Noah Caldwell

In 2013, a video of a marriage proposal set to Betty Who's "Somebody Loves You" went viral on YouTube. The video shows a colorfully clad group perform a coordinated, joyful dance to the pop song in the middle of a Home Depot in Salt Lake City. According to Betty Who, the Home Depot performance is one of a number of proposals and wedding dances with the same soundtrack.

Dig into the liner notes of the biggest pop records of the last 15 years and Mark Ronson's name will come up up a lot.

When Hurricane Michael struck the Panhandle of Florida last October, Keith and Susan Koppelman were huddled in the bathroom of their small, two-bedroom rental trailer just north of Panama City.

"When the winds came we both started praying," says Keith, 49. "I thought, 'Oh my God, this is a big storm.' "

After four hours, they finally emerged to survey the damage. The storm's 160-mile-per-hour winds had torn off the porch and peeled away the trailer's tin siding.

During World War II, with thousands of men shipping off to war, half a dozen all-female, instrumental big bands toured around America. It was a rarity in a musical world dominated by men and, for the most part, their stories have been erased or minimized in jazz history.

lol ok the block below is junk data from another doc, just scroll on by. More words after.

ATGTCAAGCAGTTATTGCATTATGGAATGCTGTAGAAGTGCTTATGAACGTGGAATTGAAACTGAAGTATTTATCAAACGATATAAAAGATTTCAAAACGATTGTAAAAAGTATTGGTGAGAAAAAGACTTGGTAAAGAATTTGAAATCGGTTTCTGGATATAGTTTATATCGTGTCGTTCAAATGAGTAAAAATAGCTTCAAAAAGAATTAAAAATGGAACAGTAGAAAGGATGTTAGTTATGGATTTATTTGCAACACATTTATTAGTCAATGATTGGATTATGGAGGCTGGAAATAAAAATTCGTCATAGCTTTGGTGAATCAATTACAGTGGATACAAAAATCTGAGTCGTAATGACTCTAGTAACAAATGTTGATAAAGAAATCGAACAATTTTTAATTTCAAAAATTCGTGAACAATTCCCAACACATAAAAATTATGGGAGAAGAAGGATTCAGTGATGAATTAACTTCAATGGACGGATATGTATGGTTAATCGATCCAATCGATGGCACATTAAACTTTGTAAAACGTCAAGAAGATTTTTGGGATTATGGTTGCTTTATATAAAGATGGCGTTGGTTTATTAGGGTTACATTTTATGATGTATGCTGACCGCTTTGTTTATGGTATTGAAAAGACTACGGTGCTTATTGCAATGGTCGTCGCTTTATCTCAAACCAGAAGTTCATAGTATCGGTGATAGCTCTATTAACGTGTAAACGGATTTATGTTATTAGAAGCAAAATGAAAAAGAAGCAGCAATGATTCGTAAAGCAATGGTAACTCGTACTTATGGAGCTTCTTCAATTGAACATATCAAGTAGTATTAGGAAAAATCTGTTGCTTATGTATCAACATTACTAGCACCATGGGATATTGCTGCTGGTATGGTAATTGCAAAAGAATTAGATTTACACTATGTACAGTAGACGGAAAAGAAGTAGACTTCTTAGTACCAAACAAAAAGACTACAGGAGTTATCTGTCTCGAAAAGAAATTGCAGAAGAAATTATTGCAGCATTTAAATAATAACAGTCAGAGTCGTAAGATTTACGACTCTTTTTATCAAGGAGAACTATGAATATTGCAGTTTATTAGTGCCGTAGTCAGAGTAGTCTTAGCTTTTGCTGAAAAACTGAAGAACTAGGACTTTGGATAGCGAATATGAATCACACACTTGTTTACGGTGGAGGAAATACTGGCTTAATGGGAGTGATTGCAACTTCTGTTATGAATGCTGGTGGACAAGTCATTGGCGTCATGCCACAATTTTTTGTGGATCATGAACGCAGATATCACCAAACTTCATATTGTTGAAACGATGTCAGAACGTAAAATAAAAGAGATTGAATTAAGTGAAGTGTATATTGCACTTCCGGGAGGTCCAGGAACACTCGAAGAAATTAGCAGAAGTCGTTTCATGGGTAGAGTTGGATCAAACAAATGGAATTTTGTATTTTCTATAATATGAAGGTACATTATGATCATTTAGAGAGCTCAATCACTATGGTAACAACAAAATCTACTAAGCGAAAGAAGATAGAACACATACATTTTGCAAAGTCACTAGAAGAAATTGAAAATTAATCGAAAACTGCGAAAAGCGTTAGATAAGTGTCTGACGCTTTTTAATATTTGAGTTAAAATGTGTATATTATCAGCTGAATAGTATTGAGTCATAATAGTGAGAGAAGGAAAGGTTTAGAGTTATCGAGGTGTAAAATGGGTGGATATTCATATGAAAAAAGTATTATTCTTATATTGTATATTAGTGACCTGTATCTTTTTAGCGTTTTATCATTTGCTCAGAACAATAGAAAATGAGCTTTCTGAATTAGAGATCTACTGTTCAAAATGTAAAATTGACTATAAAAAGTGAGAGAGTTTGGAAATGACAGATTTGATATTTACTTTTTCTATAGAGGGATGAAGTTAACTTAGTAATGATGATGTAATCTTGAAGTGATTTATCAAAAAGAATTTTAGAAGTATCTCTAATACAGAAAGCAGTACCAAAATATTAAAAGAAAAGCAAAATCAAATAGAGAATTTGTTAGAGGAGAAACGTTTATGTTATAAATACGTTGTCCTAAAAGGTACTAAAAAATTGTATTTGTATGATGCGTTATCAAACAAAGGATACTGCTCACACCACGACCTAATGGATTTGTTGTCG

At the northern tip of Quebec, tucked in a valley and hugging the ocean, is the Inuit community of Salluit where the singer-songwriter Elisapie grew up. At age 19, she left to settle in Montreal — a decision she's still grappling with 20 years later.

She examines her connection to the land and people of her birth, and the traumas they've endured over the last half-century, on her latest album, The Ballad of the Runaway Girl.

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Independent artists now make up nearly 40 percent of the global music industry - the highest share of the market since the early 1990s. But what exactly does it mean to be independent?

This story is part of American Anthem, a yearlong series on songs that rouse, unite, celebrate and call to action. Find more at NPR.org/Anthem.

As a singer, arranger, composer, producer and multi-instrumentalist, it should come as no surprise that Jacob Collier comes from a profoundly musical family. His maternal grandparents were both professional violinists, his mother is an accomplished violinist and longtime instructor at the Royal Academy of Music in London and so, naturally, Collier taught himself to play every instrument he could find.

Van Turner has a secret: He knows the whereabouts of the controversial Confederate statues removed last year from two parks in Memphis, Tenn.

"They have to be kept in a secretive location," said Turner on a recent afternoon, standing in a park overlooking the Mississippi River where one of the statues — of Confederate President Jefferson Davis — once stood. "For fear of someone trying to go in and get them."